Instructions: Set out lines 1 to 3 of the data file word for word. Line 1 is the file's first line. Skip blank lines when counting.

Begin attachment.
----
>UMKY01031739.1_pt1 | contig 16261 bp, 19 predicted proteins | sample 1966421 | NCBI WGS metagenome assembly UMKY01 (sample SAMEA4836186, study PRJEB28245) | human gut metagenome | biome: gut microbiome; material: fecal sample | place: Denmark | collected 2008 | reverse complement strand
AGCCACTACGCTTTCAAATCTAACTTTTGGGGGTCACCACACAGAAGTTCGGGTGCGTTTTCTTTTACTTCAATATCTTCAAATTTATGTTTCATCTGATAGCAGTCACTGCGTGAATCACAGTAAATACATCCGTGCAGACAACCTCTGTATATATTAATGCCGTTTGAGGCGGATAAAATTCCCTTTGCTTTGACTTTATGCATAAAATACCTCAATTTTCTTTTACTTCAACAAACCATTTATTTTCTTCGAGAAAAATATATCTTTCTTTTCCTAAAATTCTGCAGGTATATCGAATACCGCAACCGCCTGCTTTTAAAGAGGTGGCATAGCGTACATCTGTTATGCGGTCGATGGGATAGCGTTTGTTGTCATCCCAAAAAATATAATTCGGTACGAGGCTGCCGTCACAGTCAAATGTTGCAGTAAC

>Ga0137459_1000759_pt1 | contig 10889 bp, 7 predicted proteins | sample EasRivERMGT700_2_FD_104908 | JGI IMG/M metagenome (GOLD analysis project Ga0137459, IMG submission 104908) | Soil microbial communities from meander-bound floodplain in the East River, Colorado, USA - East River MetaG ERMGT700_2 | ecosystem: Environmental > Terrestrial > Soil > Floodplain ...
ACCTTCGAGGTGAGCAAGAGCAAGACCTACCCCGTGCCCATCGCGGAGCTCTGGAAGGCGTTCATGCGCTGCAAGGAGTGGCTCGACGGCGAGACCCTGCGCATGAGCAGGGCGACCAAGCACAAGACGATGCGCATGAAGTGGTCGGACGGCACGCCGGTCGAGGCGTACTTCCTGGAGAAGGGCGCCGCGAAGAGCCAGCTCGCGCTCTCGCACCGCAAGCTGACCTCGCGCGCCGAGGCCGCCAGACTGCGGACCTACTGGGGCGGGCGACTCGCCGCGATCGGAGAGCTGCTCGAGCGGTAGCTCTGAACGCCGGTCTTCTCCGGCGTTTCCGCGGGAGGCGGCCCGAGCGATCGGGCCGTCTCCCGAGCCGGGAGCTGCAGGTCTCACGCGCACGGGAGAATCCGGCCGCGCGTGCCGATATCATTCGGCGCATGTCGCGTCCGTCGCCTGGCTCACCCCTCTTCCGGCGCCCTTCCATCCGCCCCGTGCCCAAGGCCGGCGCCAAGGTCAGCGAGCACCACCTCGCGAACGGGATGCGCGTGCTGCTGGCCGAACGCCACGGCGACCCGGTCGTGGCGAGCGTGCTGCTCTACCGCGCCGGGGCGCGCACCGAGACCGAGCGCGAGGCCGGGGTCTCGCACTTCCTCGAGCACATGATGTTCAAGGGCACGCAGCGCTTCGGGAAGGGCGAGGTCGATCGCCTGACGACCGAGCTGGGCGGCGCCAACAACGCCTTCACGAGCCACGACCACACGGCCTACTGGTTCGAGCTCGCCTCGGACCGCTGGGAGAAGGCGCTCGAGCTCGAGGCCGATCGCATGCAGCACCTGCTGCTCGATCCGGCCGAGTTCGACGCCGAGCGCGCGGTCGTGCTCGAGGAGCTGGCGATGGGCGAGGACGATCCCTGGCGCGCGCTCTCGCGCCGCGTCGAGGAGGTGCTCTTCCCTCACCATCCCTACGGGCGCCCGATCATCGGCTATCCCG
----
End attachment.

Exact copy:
>UMKY01031739.1_pt1 | contig 16261 bp, 19 predicted proteins | sample 1966421 | NCBI WGS metagenome assembly UMKY01 (sample SAMEA4836186, study PRJEB28245) | human gut metagenome | biome: gut microbiome; material: fecal sample | place: Denmark | collected 2008 | reverse complement strand
AGCCACTACGCTTTCAAATCTAACTTTTGGGGGTCACCACACAGAAGTTCGGGTGCGTTTTCTTTTACTTCAATATCTTCAAATTTATGTTTCATCTGATAGCAGTCACTGCGTGAATCACAGTAAATACATCCGTGCAGACAACCTCTGTATATATTAATGCCGTTTGAGGCGGATAAAATTCCCTTTGCTTTGACTTTATGCATAAAATACCTCAATTTTCTTTTACTTCAACAAACCATTTATTTTCTTCGAGAAAAATATATCTTTCTTTTCCTAAAATTCTGCAGGTATATCGAATACCGCAACCGCCTGCTTTTAAAGAGGTGGCATAGCGTACATCTGTTATGCGGTCGATGGGATAGCGTTTGTTGTCATCCCAAAAAATATAATTCGGTACGAGGCTGCCGTCACAGTCAAATGTTGCAGTAAC

>Ga0137459_1000759_pt1 | contig 10889 bp, 7 predicted proteins | sample EasRivERMGT700_2_FD_104908 | JGI IMG/M metagenome (GOLD analysis project Ga0137459, IMG submission 104908) | Soil microbial communities from meander-bound floodplain in the East River, Colorado, USA - East River MetaG ERMGT700_2 | ecosystem: Environmental > Terrestrial > Soil > Floodplain ...